'Lion of Hollywood': MGM Founder's Long Shadow
MADELEINE BRAND, host:
This is DAY TO DAY. I'm Madeleine Brand.
(Soundbite of lion)
BRAND: That's the MGM lion. Hollywood has always attracted larger-than-life characters, and one of the largest was the mogul Louis B. Mayer, the man behind the lion. For our Wednesday book segment, critic David Kipen has this review of a new biography.
DAVID KIPEN reporting:
"The Life and Legend of Louis B. Mayer" is a smart, thoughtfully researched biography that starts with L.B. asking a woman if she'd mind terribly divorcing one actor and marrying another, and it just gets weirder from there. What can you do with a mogul whose favorite word was `wholesome,' yet who divorced his first wife to dally with starlets, who hated communism but ran his studio like an overgrown worker's paradise, whose symbol was a roaring lion but whose personality came closer to that of a greedy little boy adoring his mother and throwing tantrums and spending money like there was no tomorrow right up until the bankers bounced him out?
Author Scott Eyman distills the essence of Mayer here with all his contradictions intact. If they don't make them like "Singin' in the Rain" or "An American in Paris" anymore, it's partly because they don't make them like Mayer, either. He was born poor in 1885 in a small Ukrainian town, a day's ride from Chernobyl, and died in Los Angeles in 1957 after uttering what may be the most out-of-character last words anybody ever spoke. `Don't let them worry you,' he told a studio hand at his hospital bedside. `Nothing matters.' Yet Mayer was a man to whom everything mattered. He'd break into tears to get his way and had regular heart attacks that fooled himself more than they did anybody else. His perfectionism was only surpassed by his paternalism, the sense of himself as a benevolent paterfamilias single-handedly ruling his Culver City domain because he alone knew what was best for everybody.
What made it all work was his tremendous eye for talent and managerial skills that Eyman astutely compares to those of a much bigger monster, Henry Ford. Were MGM's movies all worth the aggravation Mayer put himself and his employees through to make them? With the exception of the musicals and pictures like "Ninotchka" and "The Wizard of Oz" from 1939, that year when Hollywood could inexplicably do no wrong, Eyman's well-argued conclusion is that, no, it wasn't usually worth it.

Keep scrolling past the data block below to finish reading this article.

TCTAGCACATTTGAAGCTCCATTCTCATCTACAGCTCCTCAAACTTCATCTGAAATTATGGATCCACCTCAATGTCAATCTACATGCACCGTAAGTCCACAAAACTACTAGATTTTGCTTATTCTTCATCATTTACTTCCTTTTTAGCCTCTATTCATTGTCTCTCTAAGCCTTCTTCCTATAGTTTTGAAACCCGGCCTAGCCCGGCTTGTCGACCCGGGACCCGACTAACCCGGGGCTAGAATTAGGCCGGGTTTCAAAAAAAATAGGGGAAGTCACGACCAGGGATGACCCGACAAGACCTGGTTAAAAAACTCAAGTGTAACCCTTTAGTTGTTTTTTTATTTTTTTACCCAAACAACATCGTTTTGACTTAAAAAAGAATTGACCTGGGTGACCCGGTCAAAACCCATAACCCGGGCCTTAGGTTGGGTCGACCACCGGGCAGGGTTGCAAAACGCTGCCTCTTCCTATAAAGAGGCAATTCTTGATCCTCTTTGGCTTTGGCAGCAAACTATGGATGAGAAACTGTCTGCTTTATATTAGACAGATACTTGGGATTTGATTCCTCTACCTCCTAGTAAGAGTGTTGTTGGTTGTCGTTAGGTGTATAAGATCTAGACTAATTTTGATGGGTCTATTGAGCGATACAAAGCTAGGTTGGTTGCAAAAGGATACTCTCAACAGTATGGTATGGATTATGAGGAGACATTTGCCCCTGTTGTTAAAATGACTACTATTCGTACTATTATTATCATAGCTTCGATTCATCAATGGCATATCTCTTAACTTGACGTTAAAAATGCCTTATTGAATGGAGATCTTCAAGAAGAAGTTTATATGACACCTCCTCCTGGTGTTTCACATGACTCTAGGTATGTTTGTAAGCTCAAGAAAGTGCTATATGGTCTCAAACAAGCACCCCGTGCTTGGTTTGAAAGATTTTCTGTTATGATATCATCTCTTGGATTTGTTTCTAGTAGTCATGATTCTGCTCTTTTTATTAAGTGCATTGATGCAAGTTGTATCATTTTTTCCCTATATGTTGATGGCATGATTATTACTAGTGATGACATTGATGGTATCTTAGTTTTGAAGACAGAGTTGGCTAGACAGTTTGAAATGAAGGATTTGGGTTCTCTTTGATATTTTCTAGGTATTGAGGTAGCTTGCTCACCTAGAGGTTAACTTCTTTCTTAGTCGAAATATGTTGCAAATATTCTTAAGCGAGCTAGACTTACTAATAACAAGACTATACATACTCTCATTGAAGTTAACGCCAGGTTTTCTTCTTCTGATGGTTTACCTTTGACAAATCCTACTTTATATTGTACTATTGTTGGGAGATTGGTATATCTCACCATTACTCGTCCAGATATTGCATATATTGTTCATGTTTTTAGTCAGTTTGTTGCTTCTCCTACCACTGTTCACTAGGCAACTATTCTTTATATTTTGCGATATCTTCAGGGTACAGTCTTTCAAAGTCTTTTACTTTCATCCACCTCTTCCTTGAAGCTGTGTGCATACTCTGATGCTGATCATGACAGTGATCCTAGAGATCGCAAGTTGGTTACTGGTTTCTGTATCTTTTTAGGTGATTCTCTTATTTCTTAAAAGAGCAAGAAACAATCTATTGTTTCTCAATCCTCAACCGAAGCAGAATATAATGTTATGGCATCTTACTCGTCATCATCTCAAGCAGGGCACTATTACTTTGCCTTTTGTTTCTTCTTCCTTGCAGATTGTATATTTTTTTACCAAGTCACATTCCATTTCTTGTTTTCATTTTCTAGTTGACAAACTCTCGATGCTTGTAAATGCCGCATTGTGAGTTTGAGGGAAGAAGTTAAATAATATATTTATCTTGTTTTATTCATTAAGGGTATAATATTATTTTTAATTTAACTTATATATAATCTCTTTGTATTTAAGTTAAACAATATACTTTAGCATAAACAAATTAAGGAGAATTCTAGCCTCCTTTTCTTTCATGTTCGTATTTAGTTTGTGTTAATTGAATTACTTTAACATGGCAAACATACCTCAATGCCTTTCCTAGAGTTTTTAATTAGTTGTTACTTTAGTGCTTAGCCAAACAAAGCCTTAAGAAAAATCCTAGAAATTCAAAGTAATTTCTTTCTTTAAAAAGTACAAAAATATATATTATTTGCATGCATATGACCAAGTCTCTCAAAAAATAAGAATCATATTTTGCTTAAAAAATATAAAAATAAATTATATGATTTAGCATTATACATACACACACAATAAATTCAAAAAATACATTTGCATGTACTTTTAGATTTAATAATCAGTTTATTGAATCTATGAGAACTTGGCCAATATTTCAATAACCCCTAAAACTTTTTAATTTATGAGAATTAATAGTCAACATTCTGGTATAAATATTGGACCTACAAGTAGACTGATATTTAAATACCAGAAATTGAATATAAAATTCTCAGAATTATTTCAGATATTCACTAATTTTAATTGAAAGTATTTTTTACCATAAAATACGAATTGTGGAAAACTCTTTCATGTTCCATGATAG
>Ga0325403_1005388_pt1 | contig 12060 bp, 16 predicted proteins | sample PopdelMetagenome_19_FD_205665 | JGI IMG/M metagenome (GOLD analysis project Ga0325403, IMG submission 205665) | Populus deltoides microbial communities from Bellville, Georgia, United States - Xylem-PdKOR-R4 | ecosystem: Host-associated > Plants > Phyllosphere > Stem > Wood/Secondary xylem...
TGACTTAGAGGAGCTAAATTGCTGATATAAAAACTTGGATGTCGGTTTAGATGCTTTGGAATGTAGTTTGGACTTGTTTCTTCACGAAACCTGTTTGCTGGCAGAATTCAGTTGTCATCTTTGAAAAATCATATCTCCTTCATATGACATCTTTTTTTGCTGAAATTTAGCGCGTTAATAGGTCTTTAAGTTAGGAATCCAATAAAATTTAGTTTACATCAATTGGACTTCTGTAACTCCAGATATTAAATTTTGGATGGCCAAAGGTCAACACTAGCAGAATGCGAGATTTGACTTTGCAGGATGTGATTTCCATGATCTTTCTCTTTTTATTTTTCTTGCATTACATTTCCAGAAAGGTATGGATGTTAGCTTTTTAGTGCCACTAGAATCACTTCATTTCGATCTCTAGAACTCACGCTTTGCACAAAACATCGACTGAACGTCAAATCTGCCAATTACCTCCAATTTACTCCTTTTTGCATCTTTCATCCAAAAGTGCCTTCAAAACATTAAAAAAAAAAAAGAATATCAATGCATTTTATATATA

Warner Bros. pictures were more realistic; United Artists', more ambitious; Fox's, better written. But as the purest expression of America's aspirations from the jazz age through the Depression, World War II and the paranoid prosperity of the postwar years, MGM under L.B. Mayer had no peer. Leo the Lion's motto was `Ars gratia artis,' arts for art's sake, but `art for America's sake' would have come a lot closer to the truth.
L.B. was venal enough to slap a dishonest motto on every product he made but emotional enough to believe every word. Art never justified itself in Mayer's eyes. It needed an audience, and for 30 years, Mayer was the first audience every MGM picture had to satisfy. If he was something of an endearing hypocrite, as Eyman shows in this thoroughly enjoyable book, well, he was nothing if not consistent about it.
BRAND: The book is "The Life and Legend of Louis B. Mayer." David Kipen is also the book critic for the San Francisco Chronicle.
DAY TO DAY returns in a moment. I'm Madeleine Brand.
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